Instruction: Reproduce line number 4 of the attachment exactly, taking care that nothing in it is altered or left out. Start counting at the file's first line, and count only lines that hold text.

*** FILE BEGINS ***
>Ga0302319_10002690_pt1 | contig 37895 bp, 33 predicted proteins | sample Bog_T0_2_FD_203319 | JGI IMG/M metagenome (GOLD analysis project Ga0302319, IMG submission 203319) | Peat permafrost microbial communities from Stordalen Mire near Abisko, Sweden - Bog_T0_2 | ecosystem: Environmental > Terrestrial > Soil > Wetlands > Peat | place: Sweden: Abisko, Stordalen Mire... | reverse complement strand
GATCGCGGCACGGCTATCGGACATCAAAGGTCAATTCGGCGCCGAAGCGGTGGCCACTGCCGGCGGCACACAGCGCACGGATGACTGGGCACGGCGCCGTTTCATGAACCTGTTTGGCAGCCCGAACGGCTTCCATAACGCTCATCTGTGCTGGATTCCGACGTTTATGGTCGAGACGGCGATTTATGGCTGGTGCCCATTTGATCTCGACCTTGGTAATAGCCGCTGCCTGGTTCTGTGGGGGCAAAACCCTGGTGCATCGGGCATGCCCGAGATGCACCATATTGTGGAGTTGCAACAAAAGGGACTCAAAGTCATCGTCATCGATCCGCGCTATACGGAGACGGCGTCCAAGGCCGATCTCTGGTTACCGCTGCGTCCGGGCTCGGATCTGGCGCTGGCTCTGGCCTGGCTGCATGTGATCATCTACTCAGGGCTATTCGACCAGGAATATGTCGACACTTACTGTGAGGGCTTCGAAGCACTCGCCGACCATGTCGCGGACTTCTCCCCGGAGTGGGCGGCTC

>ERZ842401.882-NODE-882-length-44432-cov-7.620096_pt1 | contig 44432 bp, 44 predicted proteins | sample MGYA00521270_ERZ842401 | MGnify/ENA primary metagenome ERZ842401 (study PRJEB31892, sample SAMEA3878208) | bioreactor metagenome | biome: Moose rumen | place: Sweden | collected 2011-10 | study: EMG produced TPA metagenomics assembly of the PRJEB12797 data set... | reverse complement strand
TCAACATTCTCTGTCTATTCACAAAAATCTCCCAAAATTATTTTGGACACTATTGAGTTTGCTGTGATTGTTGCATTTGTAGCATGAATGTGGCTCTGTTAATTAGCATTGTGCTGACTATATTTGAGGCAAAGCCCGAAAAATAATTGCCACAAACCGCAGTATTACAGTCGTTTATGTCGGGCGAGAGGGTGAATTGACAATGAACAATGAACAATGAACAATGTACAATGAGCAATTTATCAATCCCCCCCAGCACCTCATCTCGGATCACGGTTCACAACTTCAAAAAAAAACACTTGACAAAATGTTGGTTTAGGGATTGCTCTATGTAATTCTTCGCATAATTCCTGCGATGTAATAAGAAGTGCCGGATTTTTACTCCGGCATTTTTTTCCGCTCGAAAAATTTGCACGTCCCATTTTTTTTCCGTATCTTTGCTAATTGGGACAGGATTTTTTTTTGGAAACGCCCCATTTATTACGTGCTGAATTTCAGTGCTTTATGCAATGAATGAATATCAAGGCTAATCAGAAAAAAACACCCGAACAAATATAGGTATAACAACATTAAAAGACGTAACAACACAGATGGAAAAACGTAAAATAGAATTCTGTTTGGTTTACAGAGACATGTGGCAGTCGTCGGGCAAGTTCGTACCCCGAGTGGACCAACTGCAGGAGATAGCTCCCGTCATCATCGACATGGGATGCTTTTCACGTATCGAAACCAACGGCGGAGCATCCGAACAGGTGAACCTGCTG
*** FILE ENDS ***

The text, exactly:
TCAACATTCTCTGTCTATTCACAAAAATCTCCCAAAATTATTTTGGACACTATTGAGTTTGCTGTGATTGTTGCATTTGTAGCATGAATGTGGCTCTGTTAATTAGCATTGTGCTGACTATATTTGAGGCAAAGCCCGAAAAATAATTGCCACAAACCGCAGTATTACAGTCGTTTATGTCGGGCGAGAGGGTGAATTGACAATGAACAATGAACAATGAACAATGTACAATGAGCAATTTATCAATCCCCCCCAGCACCTCATCTCGGATCACGGTTCACAACTTCAAAAAAAAACACTTGACAAAATGTTGGTTTAGGGATTGCTCTATGTAATTCTTCGCATAATTCCTGCGATGTAATAAGAAGTGCCGGATTTTTACTCCGGCATTTTTTTCCGCTCGAAAAATTTGCACGTCCCATTTTTTTTCCGTATCTTTGCTAATTGGGACAGGATTTTTTTTTGGAAACGCCCCATTTATTACGTGCTGAATTTCAGTGCTTTATGCAATGAATGAATATCAAGGCTAATCAGAAAAAAACACCCGAACAAATATAGGTATAACAACATTAAAAGACGTAACAACACAGATGGAAAAACGTAAAATAGAATTCTGTTTGGTTTACAGAGACATGTGGCAGTCGTCGGGCAAGTTCGTACCCCGAGTGGACCAACTGCAGGAGATAGCTCCCGTCATCATCGACATGGGATGCTTTTCACGTATCGAAACCAACGGCGGAGCATCCGAACAGGTGAACCTGCTG